I am folding laundry at my kitchen table when the police car pulls up. There's no fanfare—no sirens or flashing lights—yet that little niggle starts in the pit of my stomach, Mother Nature's warning that all is not well. It's getting dark out, early evening, and the neighbors' porch lights are starting to come on. It's dinnertime. Police don't arrive on your doorstep at dinnertime unless something is wrong.
I glance through the archway to the living room where my slothful children are stretched across different pieces of furniture, angled toward their respective devices. Alive. Unharmed. In good health apart from, perhaps, a mild screen addiction. Seven-year-old Archie is watching a family play Wii games on the big iPad; four-year-old Harriet is watching little girls in America unwrap toys on the little iPad. Even two-year-old Edie is staring, slack-jawed, at the television. I feel some measure of comfort that my family is all under this roof. At least most of them are. Dad, I think suddenly. Oh no, please not Dad.
I look back at the police car. The headlights illuminate a light mist of rain.
At least it's not the children, a guilty little voice in my head whispers. At least it isn't Ollie. Ollie is on the back deck, grilling burgers. Safe. He came home from work early today, not feeling well apparently, though he doesn't seem particularly unwell. In any case, he's alive and I'm wholeheartedly grateful for that.
The rain has picked up a little now, turning the mist into distinct, precise raindrops. The police kill the engine, but don't get out right away. I ball up a pair of Ollie's socks and place them on top of his pile and then reach for another pair. I should stand up, go to the door, but my hands continue to fold on autopilot, as if by continuing to act normally the police car will cease to exist and all will be right in the world again. But it doesn't work. Instead, a uniformed policeman emerges from the driver's seat.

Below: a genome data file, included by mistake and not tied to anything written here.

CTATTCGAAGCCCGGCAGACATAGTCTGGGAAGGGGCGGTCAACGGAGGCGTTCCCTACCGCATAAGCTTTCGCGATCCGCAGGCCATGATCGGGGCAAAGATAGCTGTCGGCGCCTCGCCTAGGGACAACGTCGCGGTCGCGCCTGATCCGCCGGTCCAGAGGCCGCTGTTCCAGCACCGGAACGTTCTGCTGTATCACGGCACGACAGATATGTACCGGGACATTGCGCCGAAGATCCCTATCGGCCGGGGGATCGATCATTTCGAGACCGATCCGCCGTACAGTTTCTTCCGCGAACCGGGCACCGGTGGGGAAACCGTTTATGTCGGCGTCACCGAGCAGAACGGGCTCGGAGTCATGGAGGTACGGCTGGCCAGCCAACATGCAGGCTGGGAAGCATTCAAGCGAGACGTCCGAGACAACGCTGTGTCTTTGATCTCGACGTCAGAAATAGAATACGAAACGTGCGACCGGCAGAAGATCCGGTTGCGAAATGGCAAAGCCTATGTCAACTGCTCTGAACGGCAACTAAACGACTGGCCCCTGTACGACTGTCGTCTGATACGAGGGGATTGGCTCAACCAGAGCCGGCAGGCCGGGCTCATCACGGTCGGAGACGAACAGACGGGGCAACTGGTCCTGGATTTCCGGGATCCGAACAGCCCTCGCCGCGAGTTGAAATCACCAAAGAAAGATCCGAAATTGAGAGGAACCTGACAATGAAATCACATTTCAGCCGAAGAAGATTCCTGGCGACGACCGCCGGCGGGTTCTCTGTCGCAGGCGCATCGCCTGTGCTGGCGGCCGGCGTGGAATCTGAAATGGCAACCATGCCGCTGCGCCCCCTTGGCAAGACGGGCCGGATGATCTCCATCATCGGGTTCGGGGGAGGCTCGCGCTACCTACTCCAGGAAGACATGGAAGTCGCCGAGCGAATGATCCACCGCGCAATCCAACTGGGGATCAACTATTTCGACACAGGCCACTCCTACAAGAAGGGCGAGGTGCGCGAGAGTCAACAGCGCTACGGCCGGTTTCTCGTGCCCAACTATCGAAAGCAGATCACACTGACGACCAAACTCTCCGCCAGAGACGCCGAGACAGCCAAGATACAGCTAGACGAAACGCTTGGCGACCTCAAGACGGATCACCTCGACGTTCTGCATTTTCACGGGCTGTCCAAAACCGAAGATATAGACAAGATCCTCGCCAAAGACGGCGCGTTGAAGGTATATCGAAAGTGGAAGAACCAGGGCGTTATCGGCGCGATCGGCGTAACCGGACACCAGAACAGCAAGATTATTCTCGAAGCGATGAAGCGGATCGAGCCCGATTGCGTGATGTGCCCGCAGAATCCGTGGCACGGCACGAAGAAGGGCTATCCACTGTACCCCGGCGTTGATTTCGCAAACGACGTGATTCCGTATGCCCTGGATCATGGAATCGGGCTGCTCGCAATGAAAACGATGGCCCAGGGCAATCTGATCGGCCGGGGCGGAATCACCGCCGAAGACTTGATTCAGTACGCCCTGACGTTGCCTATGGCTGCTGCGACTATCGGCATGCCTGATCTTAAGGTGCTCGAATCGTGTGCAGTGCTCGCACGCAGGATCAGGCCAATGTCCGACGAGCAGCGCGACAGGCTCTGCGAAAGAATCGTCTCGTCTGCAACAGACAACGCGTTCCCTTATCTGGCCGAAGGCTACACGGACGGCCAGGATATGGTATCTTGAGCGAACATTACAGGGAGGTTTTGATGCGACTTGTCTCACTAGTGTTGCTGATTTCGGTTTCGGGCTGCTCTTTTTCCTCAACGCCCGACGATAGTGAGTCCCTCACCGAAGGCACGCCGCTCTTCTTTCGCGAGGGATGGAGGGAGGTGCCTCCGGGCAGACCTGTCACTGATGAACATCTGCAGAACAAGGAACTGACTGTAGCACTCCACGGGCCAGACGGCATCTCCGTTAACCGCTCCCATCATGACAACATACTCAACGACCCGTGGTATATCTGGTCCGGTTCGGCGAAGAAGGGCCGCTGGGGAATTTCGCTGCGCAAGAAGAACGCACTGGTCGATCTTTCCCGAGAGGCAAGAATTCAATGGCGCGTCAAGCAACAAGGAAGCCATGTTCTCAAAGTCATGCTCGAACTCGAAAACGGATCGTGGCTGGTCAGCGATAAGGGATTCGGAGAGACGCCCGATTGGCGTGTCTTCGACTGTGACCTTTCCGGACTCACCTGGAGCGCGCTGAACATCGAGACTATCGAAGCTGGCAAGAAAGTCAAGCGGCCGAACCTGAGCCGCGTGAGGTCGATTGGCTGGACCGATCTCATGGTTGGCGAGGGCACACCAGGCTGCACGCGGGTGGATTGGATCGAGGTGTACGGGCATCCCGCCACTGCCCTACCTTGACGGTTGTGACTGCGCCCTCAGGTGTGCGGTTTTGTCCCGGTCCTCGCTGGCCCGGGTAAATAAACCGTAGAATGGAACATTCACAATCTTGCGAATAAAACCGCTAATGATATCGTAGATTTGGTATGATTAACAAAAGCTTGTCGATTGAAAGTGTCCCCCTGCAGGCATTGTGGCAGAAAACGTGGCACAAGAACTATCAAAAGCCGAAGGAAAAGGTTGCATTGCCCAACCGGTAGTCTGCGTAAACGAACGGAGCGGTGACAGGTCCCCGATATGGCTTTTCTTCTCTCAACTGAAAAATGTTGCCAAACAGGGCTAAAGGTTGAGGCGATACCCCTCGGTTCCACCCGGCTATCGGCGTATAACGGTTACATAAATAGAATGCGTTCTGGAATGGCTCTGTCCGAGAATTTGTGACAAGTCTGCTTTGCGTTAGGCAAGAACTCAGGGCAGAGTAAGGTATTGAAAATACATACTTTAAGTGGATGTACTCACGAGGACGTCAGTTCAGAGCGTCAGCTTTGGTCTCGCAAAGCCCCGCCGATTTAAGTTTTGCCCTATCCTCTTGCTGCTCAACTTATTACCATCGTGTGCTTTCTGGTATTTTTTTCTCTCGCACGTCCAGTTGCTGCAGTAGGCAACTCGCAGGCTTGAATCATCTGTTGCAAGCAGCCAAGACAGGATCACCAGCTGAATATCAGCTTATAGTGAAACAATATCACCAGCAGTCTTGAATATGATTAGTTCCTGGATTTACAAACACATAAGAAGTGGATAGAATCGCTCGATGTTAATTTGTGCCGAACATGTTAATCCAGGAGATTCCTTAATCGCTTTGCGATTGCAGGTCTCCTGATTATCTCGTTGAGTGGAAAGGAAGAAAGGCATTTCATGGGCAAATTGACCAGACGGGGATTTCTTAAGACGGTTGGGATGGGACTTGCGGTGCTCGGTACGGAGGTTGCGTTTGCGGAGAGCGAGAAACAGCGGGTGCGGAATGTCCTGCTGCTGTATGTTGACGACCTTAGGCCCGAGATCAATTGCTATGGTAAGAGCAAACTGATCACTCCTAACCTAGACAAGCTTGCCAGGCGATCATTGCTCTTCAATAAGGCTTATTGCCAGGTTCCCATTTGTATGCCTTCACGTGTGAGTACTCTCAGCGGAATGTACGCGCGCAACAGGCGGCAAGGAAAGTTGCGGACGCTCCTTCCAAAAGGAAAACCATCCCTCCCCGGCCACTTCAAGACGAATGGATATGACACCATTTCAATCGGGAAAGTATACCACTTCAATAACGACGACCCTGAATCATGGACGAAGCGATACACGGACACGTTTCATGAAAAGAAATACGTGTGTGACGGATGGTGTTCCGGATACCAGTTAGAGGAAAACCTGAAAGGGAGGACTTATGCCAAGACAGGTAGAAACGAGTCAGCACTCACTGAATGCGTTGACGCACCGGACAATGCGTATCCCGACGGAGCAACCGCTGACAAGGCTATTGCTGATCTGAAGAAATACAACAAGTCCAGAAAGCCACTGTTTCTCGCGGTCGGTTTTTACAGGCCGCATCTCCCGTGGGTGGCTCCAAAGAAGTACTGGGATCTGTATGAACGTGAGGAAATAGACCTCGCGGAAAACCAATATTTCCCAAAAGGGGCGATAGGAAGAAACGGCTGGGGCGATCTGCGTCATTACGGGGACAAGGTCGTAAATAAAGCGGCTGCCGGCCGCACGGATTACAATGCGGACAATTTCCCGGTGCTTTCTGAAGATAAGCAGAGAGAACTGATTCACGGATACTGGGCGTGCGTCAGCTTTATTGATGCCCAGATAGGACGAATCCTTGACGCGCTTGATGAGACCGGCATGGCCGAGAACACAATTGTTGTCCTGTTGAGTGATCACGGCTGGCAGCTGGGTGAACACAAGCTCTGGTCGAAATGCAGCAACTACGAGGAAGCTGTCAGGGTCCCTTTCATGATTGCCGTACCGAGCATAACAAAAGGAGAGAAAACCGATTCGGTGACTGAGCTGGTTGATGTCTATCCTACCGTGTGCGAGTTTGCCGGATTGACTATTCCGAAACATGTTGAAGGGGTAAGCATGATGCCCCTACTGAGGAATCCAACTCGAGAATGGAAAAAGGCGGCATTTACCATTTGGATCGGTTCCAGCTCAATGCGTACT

"Muuuuum!" Harriet calls. "Edie is watching the TV!"
Two weeks ago, a prominent news journalist had spoken out publicly about her "revulsion" that children under the age of three were exposed to TV, actually going so far as to call it "child abuse." Like most Australian mothers, I'd been incensed about this and followed with the predictable diatribe of, "What would she know? She probably has a team of nannies and hasn't looked after her children for a day in her life!" before swiftly instating the "no screens for Edie rule" which lasted until twenty minutes ago when I was on the phone with the energy company, and Edie decided to try the old "Mum, muuuum, MUUUUUM . . ." trick until I relented, popping on an episode of Play School and retreating to the bedroom to finish my phone call.
"It's all right, Harriet," I say, my eyes still on the window.
Harriet's cross little face appears in front of me, her dark brown hair and thick fringe swishing around her face like a mop. "But you SAID . . ."
"Never mind what I said. A few minutes won't hurt."
The cop looks to be mid-twenties, thirty at a push. His police hat is in his hand but he wedges it under one arm to tug at the front of his too-tight trousers. A short, rotund policewoman of a similar age gets out of the passenger side, her hat firmly on her head. They come around the car and start up the path side by side. They are definitely coming to our place. Nettie, I think suddenly. It's about Nettie.
It's possible. Ollie's sister has certainly had her share of health issues lately. Or maybe it's Patrick? Or is it something else entirely?
The fact is, part of me knows it's not Nettie or Patrick, or Dad. It's funny sometimes what you just know.
"Burgers are up."
The fly screen door scrapes open and Ollie appears at the back door holding a plate of meat. The girls flock to him and he snaps his "crocodile tongs" while they jump up and down, squealing loudly enough to nearly drown out the knock at the door.